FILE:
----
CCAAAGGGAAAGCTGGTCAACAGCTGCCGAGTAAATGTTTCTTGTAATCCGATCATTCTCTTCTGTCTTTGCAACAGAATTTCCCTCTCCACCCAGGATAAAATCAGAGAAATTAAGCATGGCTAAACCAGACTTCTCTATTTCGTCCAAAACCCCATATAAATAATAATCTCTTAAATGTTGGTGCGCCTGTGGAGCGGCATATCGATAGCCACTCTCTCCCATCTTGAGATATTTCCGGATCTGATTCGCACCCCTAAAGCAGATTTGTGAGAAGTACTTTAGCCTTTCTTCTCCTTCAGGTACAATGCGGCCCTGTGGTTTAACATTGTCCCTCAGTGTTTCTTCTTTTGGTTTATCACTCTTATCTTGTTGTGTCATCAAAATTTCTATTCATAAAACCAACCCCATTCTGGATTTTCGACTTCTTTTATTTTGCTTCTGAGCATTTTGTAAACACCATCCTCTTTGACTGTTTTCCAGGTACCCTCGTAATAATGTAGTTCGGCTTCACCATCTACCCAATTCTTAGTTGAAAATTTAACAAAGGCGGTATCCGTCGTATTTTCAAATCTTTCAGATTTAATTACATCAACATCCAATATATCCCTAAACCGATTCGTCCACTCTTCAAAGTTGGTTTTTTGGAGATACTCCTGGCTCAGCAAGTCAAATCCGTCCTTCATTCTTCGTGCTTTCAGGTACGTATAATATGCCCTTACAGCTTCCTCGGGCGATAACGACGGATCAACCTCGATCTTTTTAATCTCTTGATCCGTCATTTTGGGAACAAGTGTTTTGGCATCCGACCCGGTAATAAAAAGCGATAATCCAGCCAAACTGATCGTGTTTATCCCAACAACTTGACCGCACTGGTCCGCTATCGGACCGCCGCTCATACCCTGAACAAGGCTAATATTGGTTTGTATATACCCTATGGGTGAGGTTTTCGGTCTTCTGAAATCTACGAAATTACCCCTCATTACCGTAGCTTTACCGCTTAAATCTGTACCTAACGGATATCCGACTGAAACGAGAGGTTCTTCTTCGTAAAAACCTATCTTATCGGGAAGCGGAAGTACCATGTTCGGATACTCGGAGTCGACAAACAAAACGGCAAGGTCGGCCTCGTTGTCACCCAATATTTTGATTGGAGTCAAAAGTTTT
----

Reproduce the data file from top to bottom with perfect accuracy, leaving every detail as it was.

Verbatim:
CCAAAGGGAAAGCTGGTCAACAGCTGCCGAGTAAATGTTTCTTGTAATCCGATCATTCTCTTCTGTCTTTGCAACAGAATTTCCCTCTCCACCCAGGATAAAATCAGAGAAATTAAGCATGGCTAAACCAGACTTCTCTATTTCGTCCAAAACCCCATATAAATAATAATCTCTTAAATGTTGGTGCGCCTGTGGAGCGGCATATCGATAGCCACTCTCTCCCATCTTGAGATATTTCCGGATCTGATTCGCACCCCTAAAGCAGATTTGTGAGAAGTACTTTAGCCTTTCTTCTCCTTCAGGTACAATGCGGCCCTGTGGTTTAACATTGTCCCTCAGTGTTTCTTCTTTTGGTTTATCACTCTTATCTTGTTGTGTCATCAAAATTTCTATTCATAAAACCAACCCCATTCTGGATTTTCGACTTCTTTTATTTTGCTTCTGAGCATTTTGTAAACACCATCCTCTTTGACTGTTTTCCAGGTACCCTCGTAATAATGTAGTTCGGCTTCACCATCTACCCAATTCTTAGTTGAAAATTTAACAAAGGCGGTATCCGTCGTATTTTCAAATCTTTCAGATTTAATTACATCAACATCCAATATATCCCTAAACCGATTCGTCCACTCTTCAAAGTTGGTTTTTTGGAGATACTCCTGGCTCAGCAAGTCAAATCCGTCCTTCATTCTTCGTGCTTTCAGGTACGTATAATATGCCCTTACAGCTTCCTCGGGCGATAACGACGGATCAACCTCGATCTTTTTAATCTCTTGATCCGTCATTTTGGGAACAAGTGTTTTGGCATCCGACCCGGTAATAAAAAGCGATAATCCAGCCAAACTGATCGTGTTTATCCCAACAACTTGACCGCACTGGTCCGCTATCGGACCGCCGCTCATACCCTGAACAAGGCTAATATTGGTTTGTATATACCCTATGGGTGAGGTTTTCGGTCTTCTGAAATCTACGAAATTACCCCTCATTACCGTAGCTTTACCGCTTAAATCTGTACCTAACGGATATCCGACTGAAACGAGAGGTTCTTCTTCGTAAAAACCTATCTTATCGGGAAGCGGAAGTACCATGTTCGGATACTCGGAGTCGACAAACAAAACGGCAAGGTCGGCCTCGTTGTCACCCAATATTTTGATTGGAGTCAAAAGTTTT